MH17 Crash Report: Buk Missile Confirmed to Have Downed Malaysia Airlines Flight in Ukraine
According to the Dutch Safety Board report, Malaysia Airlines Flight MH17 crashed in Ukraine as a result of a Russian-made Buk missile.
MH17 flight crashed in Ukraine in July 2014 killing 298 people.
The missile hit the front left of the plane causing other parts break off..
The West and Ukraine say Russian-backed rebels brought down the Boeing 777, but Russia blames Ukrainian forces.
The report does not say who fired the missile, but says airspace over eastern Ukraine should have been closed.
The plane – flying from Amsterdam to Kuala Lumpur – crashed at the height of the conflict between government troops and the pro-Russian separatists.
Among the victims were 196 Dutch nationals.
The report says the three crew members in the cockpit were killed by the missile explosion instantly.
However, the report adds, it was unclear at which point the other occupants died, and the possibility of some remaining conscious for some time during the one-and-a-half minutes it took for the plane to go down could not be ruled out.
The Dutch Safety Board presented its findings first to the victims’ relatives before briefing reporters at the Gilze-Rijen military base in the Netherlands.
The board showed parts of the aircraft that had been brought back from the rebel-held Donetsk region and reconstructed.
Dutch Safety Board President Djibbe Joustra said the impact pattern on the plane showed a missile was responsible – not a meteor, air-to-air missile or internal explosion.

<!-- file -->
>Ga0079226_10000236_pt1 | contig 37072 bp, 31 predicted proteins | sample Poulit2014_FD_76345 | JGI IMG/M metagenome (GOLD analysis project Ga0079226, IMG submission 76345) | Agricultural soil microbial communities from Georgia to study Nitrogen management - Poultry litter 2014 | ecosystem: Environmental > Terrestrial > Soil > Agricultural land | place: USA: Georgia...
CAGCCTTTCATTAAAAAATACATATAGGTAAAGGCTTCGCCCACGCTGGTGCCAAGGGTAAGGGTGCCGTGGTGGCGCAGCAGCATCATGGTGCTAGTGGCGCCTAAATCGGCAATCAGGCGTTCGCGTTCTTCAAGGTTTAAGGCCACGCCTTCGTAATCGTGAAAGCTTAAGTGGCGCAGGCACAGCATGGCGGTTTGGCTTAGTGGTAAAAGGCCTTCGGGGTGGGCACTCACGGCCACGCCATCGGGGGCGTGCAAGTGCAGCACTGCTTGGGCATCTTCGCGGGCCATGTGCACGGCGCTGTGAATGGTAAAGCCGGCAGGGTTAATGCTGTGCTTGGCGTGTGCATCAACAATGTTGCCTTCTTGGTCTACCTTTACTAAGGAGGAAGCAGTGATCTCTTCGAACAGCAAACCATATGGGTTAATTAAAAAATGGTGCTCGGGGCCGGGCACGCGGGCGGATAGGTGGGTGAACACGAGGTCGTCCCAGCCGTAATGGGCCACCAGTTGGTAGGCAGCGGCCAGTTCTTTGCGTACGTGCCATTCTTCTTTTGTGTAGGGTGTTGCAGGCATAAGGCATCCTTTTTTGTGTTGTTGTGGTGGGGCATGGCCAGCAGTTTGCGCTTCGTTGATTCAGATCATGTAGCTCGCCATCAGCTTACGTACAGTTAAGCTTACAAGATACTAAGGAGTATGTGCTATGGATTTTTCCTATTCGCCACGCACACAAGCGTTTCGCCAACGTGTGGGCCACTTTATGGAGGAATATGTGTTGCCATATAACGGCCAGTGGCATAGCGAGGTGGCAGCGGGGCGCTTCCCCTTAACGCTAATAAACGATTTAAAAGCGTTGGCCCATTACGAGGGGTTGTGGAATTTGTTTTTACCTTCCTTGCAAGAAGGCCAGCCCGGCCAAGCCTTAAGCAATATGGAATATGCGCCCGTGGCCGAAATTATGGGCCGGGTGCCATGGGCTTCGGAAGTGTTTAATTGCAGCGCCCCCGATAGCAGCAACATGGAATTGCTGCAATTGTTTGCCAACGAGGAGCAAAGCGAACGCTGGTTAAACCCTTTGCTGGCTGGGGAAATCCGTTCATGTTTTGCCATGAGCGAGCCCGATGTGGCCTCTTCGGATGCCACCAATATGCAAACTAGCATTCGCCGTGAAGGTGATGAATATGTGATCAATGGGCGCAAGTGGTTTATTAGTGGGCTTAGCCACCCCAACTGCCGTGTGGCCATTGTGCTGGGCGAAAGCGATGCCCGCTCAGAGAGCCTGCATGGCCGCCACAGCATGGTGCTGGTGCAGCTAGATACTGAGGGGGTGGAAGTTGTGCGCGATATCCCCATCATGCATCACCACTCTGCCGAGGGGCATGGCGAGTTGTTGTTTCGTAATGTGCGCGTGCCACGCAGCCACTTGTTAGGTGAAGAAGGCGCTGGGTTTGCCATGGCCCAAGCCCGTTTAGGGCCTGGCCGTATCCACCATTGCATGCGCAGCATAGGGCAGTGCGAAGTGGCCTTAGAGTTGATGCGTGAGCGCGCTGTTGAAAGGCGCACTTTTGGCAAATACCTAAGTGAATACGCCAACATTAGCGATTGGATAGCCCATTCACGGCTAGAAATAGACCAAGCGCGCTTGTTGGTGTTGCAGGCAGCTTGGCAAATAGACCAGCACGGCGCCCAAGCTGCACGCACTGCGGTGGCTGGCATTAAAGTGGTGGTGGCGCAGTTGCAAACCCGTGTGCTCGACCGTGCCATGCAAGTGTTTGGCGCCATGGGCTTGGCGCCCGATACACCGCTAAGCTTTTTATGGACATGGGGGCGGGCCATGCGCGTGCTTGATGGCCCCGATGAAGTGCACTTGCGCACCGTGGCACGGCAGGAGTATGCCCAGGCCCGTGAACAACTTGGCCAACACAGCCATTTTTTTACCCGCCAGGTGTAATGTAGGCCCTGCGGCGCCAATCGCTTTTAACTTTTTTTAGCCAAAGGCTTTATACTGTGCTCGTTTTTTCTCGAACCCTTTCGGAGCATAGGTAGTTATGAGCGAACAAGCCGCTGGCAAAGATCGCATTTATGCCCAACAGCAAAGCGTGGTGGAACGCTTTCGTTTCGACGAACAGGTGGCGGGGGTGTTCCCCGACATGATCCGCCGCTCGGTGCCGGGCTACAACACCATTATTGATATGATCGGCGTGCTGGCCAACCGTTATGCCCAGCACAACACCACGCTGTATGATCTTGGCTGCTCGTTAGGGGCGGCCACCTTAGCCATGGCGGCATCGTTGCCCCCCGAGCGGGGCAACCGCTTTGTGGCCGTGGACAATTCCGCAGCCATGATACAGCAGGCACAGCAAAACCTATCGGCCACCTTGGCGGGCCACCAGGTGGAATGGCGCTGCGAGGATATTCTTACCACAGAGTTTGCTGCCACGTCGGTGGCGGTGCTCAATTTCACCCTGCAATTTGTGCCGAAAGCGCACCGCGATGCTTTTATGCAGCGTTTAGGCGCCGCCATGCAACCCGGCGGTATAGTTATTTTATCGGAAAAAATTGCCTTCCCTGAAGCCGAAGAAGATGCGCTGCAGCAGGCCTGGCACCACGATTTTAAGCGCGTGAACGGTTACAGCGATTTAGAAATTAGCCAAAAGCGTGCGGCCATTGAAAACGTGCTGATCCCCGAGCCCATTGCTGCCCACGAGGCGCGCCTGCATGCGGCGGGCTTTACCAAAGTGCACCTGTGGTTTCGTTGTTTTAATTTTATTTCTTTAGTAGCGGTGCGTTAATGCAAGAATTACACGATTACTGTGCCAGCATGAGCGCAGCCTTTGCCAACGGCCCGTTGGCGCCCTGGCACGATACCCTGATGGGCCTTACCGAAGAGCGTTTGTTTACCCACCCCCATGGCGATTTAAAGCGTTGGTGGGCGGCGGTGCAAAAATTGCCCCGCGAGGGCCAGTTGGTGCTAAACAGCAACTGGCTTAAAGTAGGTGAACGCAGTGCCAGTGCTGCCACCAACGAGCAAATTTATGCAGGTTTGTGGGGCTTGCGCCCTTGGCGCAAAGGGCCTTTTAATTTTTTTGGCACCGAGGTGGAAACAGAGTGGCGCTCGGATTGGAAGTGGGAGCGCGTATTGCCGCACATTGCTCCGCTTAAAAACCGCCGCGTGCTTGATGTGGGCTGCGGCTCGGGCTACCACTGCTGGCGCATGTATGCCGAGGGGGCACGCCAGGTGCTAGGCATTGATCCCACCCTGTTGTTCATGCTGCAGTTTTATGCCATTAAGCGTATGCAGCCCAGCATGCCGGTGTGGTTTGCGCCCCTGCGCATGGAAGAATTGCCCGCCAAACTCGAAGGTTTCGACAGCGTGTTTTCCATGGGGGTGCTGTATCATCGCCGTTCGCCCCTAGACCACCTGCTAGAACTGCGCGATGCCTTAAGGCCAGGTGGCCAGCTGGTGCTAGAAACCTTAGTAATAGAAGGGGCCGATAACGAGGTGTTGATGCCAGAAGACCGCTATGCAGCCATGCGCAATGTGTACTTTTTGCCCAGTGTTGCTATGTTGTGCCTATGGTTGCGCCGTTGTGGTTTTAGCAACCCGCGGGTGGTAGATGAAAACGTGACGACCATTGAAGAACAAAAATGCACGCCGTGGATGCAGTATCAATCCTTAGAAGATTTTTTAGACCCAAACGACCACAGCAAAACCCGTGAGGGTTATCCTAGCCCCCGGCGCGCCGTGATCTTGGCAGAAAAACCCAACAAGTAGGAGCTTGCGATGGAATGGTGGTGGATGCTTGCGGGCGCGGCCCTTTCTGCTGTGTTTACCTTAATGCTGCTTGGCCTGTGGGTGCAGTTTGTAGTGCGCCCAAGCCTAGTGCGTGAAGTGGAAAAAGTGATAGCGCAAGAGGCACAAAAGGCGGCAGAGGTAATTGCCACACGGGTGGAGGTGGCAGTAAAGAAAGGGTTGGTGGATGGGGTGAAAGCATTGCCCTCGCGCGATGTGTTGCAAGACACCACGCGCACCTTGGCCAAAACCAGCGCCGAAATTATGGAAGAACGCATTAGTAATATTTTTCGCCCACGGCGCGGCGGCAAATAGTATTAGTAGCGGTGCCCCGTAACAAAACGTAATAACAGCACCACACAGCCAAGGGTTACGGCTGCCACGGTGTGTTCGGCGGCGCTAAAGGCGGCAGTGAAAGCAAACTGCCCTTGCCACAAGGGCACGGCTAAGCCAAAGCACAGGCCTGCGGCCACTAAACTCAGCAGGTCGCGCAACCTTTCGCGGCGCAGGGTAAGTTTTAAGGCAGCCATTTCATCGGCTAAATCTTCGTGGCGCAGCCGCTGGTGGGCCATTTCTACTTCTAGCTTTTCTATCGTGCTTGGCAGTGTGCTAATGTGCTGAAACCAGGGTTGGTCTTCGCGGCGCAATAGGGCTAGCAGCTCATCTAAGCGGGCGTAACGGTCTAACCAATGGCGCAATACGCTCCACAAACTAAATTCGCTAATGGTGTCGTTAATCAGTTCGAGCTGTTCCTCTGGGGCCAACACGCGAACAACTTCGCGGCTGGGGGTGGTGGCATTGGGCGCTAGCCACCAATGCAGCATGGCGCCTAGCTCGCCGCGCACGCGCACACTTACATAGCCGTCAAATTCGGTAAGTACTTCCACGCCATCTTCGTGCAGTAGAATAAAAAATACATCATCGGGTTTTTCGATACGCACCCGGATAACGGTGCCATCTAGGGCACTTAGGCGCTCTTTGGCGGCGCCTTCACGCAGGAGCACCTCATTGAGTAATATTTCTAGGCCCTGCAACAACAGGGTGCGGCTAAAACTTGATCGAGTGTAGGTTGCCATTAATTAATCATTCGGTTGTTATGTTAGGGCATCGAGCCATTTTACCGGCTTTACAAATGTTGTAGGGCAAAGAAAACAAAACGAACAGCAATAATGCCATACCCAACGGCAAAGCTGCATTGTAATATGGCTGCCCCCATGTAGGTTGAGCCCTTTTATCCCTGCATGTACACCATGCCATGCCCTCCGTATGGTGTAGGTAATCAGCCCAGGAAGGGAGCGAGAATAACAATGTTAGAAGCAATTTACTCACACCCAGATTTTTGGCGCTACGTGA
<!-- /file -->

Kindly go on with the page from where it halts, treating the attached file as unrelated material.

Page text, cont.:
Djibbe Joustra said paint had been found on metal fragments within the plane that matched with missile fragments on the ground.
The evidence pointed to a 9N314M warhead, which can be fitted to a 9M38M1 missile launched by the Buk surface-to-air missile system, the report found.
Djibbe Joustra said there was sufficient reason to have closed off Ukrainian airspace to commercial traffic but Ukraine did not do that – and on the day of the crash, 160 flights flew over the area in question.
The board does not have the authority to apportion blame, under the rules governing international crash investigations.
Djibbe Joustra suggested that the aircraft is most likely to have been brought down by a Russian-made Buk surface-to-air missile – which experts say both Russian and Ukrainian armies possess.
The government in Ukraine and several Western officials have said the missile was brought from Russia and launched from the rebel-held part of Ukraine.
A separate Dutch-led criminal investigation is under way. Dutch Prosecutor Fred Westerbeke on Tuesday said a number of “persons of interest” had been identified, but there was still much to be done and the inquiry would not be finished this year.
Russian officials from Almaz-Antey – the state company which manufactures Buk missiles – once again rejected those accusations.
During a presentation timed to pre-empt the Dutch report, officials said the evidence suggested the plane was shot down by a surface-to-air Buk missile fired by Ukrainian forces.
Using video footage of their own mock-up of shrapnel hitting the fuselage of an aircraft, the officials said trajectory evidence showed the missile had been fired from Ukrainian-controlled territory. They argued the missile used was a decades-old model no longer in use in the Russian arsenal.
Russia says Dutch investigators have not taken account of its findings.
In July, Russia vetoed a draft resolution at the UN Security Council to set up an international tribunal into the MH17 air disaster.
President Vladimir Putin said at the time the establishment of such a tribunal would be “premature” and “counterproductive”.